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I write this recovering from Manila's Gay and Lesbian Pride celebrations held last weekend. I have also just caught a television special feature looking into the pride celebrations. The broadcast is in English and the commentator starts out with gay pride's history, traced back to Stonewall in New York. The feature in fact starts out by saying that the event is part of global celebrations of gay and lesbian pride.
The queens in costumes dominate in the visuals and the newspaper reports compare the event to Mardi Gras celebrations. A UPI news feed says about 5000 show up for the march in the afternoon. A few more hundred stay on, or show up, for the street festival that night. At the street festival, I am ambushed by a television crew for an interview about drag queens. The first question: do I think that the drag queens reinforce stereotypes. Earlier in the week, in a newspaper article, one of the march organizers is quoted: "Not all (gay men) can be stereotyped as screaming faggots. . ." The statement strikes me, strangely, as very American again, a kind of 80s into 90s political correctness that meant scathing critiques for films like Priscilla and Bird Cage. Three days later, I go through another television interview with similar questions, about baklas, about drag, about stereotypes.
I have mixed feelings about this because the bakla, the local cross-dressing "gay" originally associated with the lower classes, were in fact the first to come out (or, put another way, have always been out). There can be no gay and lesbian pride without the bakla.
Yet suddenly, they become the "stereotypes"; they become the "screaming faggots"; they have become "they" versus "us" decent educated middle-class gay/lesbian/bisexual and, oh yes, incidentally, transgendered (trans what, said my bakla friends when I first introduced the term to them).
I celebrate global queering for the ways it creates space for us in the Philippines. I am reminded of Richard Fung's essay where he describes himself growing up, an "Asian" in Trinidad and seeing, one day, in the newspapers "Gay Liberation" as a caption to a photograph of two men hugging "in front on a statue somewhere in America": "I had seen the word and I knew that it was to me that it referred." My yuppie friends have many similar stories, seeing "the word" in a newspaper or magazine. Today, some young middle-class Filipino adolescent surfing the Net will inevitably find QueerNet or GayWeb or even Kakasarian, a Filipino gay website based in the States and, know, too.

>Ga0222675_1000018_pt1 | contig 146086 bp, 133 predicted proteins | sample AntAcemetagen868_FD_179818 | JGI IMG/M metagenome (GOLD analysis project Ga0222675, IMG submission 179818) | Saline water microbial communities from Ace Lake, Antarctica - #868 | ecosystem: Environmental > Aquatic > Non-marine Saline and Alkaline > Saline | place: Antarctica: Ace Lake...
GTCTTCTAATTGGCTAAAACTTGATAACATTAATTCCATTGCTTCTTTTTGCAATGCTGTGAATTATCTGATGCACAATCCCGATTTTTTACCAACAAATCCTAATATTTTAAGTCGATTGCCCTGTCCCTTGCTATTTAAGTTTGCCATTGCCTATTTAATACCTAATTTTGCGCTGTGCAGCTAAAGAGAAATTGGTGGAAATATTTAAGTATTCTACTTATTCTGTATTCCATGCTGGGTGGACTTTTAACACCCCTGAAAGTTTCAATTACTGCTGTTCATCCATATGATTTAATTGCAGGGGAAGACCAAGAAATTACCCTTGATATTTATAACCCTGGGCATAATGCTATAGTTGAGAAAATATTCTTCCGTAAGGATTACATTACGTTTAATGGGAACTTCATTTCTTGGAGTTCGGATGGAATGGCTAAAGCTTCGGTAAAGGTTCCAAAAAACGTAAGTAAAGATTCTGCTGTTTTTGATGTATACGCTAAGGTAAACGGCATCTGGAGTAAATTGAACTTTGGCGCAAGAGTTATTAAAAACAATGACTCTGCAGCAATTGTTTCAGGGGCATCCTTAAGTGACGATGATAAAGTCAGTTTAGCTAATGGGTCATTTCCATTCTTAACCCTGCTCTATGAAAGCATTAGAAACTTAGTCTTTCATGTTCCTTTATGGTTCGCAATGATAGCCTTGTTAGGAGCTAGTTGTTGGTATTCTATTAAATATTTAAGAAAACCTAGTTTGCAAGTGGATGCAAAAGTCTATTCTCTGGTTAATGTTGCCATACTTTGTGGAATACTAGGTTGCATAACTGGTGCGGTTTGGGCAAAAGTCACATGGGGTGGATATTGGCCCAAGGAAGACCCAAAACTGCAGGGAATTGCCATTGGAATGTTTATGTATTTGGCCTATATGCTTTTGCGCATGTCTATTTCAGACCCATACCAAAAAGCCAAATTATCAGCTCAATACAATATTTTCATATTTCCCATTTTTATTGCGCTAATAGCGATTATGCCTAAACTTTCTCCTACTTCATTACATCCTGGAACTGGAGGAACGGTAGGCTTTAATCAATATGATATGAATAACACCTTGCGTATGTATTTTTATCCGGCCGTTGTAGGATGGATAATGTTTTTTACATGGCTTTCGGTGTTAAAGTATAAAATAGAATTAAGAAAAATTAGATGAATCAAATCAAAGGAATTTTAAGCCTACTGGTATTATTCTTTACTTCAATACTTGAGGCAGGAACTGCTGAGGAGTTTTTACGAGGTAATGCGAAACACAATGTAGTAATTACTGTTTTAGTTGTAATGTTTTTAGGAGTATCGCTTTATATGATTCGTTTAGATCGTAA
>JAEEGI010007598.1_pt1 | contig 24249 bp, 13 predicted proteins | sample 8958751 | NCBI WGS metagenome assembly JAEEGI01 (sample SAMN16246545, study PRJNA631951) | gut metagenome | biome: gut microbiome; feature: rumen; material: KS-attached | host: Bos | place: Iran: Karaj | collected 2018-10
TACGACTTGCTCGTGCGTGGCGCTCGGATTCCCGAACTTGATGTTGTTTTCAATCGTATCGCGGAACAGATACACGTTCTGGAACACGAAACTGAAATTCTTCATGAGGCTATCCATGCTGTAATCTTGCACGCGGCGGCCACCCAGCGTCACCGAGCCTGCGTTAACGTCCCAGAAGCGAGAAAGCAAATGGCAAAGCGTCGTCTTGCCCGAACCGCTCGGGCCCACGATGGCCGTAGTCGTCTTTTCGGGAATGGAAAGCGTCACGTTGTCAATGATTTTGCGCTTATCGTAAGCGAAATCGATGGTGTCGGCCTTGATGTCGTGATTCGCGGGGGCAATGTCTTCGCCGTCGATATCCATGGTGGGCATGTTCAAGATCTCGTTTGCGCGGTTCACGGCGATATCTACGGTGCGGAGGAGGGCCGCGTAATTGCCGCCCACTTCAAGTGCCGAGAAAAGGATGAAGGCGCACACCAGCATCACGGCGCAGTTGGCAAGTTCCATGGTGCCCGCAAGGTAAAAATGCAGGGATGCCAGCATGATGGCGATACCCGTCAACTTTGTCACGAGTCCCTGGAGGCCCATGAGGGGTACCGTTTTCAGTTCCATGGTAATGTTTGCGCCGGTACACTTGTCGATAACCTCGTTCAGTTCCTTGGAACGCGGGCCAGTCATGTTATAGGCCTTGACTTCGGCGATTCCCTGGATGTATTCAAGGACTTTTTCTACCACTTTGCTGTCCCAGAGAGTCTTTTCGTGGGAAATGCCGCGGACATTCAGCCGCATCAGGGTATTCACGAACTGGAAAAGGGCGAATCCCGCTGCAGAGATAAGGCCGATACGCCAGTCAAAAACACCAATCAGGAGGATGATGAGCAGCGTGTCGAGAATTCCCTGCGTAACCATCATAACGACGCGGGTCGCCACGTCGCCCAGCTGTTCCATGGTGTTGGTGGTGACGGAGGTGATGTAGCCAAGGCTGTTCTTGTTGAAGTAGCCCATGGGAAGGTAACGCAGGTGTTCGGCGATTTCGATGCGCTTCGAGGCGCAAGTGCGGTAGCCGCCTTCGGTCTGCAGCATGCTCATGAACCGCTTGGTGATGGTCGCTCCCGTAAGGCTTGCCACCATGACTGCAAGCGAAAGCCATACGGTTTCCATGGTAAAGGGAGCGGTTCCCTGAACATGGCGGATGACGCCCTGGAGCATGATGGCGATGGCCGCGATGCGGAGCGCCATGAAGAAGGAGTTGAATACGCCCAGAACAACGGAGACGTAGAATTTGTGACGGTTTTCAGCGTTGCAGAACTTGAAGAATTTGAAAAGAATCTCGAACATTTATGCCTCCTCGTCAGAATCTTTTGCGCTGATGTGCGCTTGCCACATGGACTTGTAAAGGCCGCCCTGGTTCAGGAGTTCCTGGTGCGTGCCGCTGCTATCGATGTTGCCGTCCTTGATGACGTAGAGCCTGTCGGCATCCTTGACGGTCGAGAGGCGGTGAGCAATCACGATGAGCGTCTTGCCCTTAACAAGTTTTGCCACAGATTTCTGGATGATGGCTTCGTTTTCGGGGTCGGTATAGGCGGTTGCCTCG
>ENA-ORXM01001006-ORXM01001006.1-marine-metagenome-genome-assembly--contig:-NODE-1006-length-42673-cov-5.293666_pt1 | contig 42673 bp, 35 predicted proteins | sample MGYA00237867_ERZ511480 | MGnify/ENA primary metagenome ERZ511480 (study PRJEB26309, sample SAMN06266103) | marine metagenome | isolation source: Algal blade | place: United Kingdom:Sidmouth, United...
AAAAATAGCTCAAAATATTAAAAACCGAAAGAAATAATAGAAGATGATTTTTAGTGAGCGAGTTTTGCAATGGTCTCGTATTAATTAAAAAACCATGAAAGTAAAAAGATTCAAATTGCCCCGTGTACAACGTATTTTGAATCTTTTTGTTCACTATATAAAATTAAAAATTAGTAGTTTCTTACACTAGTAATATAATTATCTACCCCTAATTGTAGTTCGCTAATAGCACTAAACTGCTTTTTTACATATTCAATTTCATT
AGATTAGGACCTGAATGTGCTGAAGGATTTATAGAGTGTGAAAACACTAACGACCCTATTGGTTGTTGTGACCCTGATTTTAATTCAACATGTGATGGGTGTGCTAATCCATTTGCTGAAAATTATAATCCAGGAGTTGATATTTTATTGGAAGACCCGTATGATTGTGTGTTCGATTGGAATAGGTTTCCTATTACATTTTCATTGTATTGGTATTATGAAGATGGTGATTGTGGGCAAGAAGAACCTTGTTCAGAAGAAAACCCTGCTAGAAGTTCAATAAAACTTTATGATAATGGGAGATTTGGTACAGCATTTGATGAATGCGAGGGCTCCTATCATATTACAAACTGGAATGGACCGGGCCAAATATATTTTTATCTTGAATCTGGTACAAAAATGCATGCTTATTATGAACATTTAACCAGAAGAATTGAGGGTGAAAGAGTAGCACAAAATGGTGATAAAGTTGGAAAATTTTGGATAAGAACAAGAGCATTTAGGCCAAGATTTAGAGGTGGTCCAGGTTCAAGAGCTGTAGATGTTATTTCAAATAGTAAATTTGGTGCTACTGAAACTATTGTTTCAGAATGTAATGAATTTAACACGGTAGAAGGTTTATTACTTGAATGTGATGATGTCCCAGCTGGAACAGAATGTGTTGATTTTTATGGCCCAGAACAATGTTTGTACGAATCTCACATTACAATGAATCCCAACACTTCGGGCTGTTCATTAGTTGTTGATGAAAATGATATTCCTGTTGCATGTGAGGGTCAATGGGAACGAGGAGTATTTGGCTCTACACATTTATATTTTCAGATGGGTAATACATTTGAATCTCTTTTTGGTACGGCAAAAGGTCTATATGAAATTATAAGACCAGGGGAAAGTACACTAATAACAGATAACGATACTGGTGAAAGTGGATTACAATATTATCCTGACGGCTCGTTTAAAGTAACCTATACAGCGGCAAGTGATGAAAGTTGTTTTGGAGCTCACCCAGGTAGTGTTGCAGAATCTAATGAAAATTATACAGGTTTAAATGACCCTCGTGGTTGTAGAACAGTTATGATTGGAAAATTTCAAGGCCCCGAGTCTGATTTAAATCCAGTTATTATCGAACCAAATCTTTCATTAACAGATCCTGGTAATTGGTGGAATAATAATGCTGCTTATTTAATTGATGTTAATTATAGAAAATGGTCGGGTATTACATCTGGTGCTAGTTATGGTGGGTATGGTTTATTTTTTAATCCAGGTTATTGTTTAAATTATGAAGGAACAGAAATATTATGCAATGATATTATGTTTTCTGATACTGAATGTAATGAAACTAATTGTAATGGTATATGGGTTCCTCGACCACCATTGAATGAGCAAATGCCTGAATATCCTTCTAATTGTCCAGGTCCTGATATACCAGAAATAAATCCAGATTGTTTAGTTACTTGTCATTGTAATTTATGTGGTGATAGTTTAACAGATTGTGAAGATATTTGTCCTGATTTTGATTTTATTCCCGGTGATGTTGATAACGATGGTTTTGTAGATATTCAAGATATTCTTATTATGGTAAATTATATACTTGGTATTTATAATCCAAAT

The gay and lesbian pride celebrations in Manila draw on this space. It was closest to what one might imagine as a celebration of diversity; yet one could easily see that Manila's Pride Space is still Bakla Space. The few yuppie gay men who showed up would duck or look away whenever TV cameras would pan in their direction. Several yuppie friends in fact called me after the celebrations to ask how it was and to apologize about not having gone: too risky, they said. So while pride organizers talked against stereotyping, the success of the march depended mainly on the "screaming faggots" showing up.
I fear global queering as well, especially in the way oppressive power relations can be amplified. An elite "gay" culture is upheld as the norm, with hopes that eventually we'll have "gay and lesbian rights" defined mainly as gay marriages; to bring home Steve to mom and dad for Thanksgiving dinner; to be able to adopt and raise children and to claim frequent flyer miles for a same-sex partner to fly to Sydney for the Mardi Gras. These aspirations are real, picked out from conversations I have had with friends. I need not describe the contrasts with bakla life and the many occasions on which Bakla Pride has indeed been asserted, not just drawing from but also contributing to a globalized Stonewall.
I celebrate and fear global queering, conscious that we are all products of our times, of AIDS; of individualism and consumerism; of an AIDS industry and trendy red ribbons; of "a retreat from principles of social justice and the welfare state" as Altman describes, so that at day's end, I wonder if we are mainstreaming, or are being mainstreamed.
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